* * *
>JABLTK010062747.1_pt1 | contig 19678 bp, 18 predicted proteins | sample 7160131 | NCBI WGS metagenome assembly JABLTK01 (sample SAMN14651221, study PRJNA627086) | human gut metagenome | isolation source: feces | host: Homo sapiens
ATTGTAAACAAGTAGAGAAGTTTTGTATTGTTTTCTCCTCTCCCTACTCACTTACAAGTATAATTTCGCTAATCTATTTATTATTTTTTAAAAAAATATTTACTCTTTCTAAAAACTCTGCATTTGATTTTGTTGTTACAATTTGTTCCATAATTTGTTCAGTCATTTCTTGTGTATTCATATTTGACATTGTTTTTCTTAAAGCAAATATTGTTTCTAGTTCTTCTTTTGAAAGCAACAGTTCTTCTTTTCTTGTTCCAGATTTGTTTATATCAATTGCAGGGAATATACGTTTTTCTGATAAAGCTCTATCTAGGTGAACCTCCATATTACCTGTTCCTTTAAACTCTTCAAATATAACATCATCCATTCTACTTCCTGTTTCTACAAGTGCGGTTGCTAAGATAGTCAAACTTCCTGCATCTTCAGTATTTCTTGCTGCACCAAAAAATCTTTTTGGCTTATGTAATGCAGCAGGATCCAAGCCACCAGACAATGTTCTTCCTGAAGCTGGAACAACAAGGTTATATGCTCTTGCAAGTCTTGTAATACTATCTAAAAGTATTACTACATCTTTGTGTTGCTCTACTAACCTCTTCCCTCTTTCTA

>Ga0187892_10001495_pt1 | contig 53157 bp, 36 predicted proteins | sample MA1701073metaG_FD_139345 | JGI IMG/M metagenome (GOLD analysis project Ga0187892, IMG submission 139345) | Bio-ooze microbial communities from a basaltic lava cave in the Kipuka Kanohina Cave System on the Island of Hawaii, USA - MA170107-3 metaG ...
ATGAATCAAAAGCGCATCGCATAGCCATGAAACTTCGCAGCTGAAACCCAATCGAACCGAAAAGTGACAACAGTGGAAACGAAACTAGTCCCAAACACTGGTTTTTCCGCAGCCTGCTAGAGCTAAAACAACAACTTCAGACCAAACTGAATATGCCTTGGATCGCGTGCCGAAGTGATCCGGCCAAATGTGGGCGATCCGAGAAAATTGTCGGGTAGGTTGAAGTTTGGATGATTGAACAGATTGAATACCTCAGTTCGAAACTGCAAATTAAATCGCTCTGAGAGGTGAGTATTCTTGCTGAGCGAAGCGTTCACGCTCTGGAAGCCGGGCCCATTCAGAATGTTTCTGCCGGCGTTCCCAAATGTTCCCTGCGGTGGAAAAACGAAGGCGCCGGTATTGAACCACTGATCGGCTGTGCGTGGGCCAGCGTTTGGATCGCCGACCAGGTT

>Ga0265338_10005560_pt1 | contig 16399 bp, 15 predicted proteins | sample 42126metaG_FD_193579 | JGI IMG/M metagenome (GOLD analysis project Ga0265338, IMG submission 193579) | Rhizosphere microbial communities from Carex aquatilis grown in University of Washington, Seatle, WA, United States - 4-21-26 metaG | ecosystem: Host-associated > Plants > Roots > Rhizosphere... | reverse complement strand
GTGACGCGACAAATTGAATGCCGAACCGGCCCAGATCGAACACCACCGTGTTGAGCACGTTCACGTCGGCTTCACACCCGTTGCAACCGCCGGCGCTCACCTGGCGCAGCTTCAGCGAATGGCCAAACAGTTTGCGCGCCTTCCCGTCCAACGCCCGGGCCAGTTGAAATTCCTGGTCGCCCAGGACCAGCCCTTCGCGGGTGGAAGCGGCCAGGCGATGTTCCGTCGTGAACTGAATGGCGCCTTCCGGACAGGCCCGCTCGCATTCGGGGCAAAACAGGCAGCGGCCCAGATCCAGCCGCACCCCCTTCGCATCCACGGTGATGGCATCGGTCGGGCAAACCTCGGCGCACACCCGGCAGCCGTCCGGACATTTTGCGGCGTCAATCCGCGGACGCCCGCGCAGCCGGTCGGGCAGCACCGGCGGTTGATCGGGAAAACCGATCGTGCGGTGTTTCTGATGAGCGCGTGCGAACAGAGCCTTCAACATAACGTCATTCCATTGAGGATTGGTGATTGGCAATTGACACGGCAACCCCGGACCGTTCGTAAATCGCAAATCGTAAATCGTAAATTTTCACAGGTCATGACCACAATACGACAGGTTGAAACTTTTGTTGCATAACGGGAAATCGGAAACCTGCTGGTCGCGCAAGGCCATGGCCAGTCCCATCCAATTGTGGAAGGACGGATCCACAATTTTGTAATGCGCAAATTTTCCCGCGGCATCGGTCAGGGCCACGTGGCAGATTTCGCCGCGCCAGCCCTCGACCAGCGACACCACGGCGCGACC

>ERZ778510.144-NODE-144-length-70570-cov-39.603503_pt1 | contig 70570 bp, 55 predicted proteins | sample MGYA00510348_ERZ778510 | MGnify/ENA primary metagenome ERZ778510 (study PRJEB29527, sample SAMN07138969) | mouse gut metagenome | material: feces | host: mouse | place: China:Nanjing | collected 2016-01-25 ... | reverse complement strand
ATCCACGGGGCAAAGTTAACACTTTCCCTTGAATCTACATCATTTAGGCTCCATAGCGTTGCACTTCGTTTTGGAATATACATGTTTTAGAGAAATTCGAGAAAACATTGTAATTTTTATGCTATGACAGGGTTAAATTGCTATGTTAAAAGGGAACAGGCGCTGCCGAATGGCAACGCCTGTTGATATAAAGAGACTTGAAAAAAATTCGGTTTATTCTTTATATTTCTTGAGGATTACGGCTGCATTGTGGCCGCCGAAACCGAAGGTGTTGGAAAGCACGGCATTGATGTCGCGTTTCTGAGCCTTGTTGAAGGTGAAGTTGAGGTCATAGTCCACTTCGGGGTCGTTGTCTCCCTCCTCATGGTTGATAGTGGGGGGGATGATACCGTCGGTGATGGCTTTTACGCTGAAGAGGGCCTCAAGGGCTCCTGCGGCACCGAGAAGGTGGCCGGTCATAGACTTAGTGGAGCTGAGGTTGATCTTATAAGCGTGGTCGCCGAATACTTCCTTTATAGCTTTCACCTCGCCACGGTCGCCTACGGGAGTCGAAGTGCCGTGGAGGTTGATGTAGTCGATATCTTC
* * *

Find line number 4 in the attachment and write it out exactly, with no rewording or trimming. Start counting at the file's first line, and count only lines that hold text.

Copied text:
ATGAATCAAAAGCGCATCGCATAGCCATGAAACTTCGCAGCTGAAACCCAATCGAACCGAAAAGTGACAACAGTGGAAACGAAACTAGTCCCAAACACTGGTTTTTCCGCAGCCTGCTAGAGCTAAAACAACAACTTCAGACCAAACTGAATATGCCTTGGATCGCGTGCCGAAGTGATCCGGCCAAATGTGGGCGATCCGAGAAAATTGTCGGGTAGGTTGAAGTTTGGATGATTGAACAGATTGAATACCTCAGTTCGAAACTGCAAATTAAATCGCTCTGAGAGGTGAGTATTCTTGCTGAGCGAAGCGTTCACGCTCTGGAAGCCGGGCCCATTCAGAATGTTTCTGCCGGCGTTCCCAAATGTTCCCTGCGGTGGAAAAACGAAGGCGCCGGTATTGAACCACTGATCGGCTGTGCGTGGGCCAGCGTTTGGATCGCCGACCAGGTT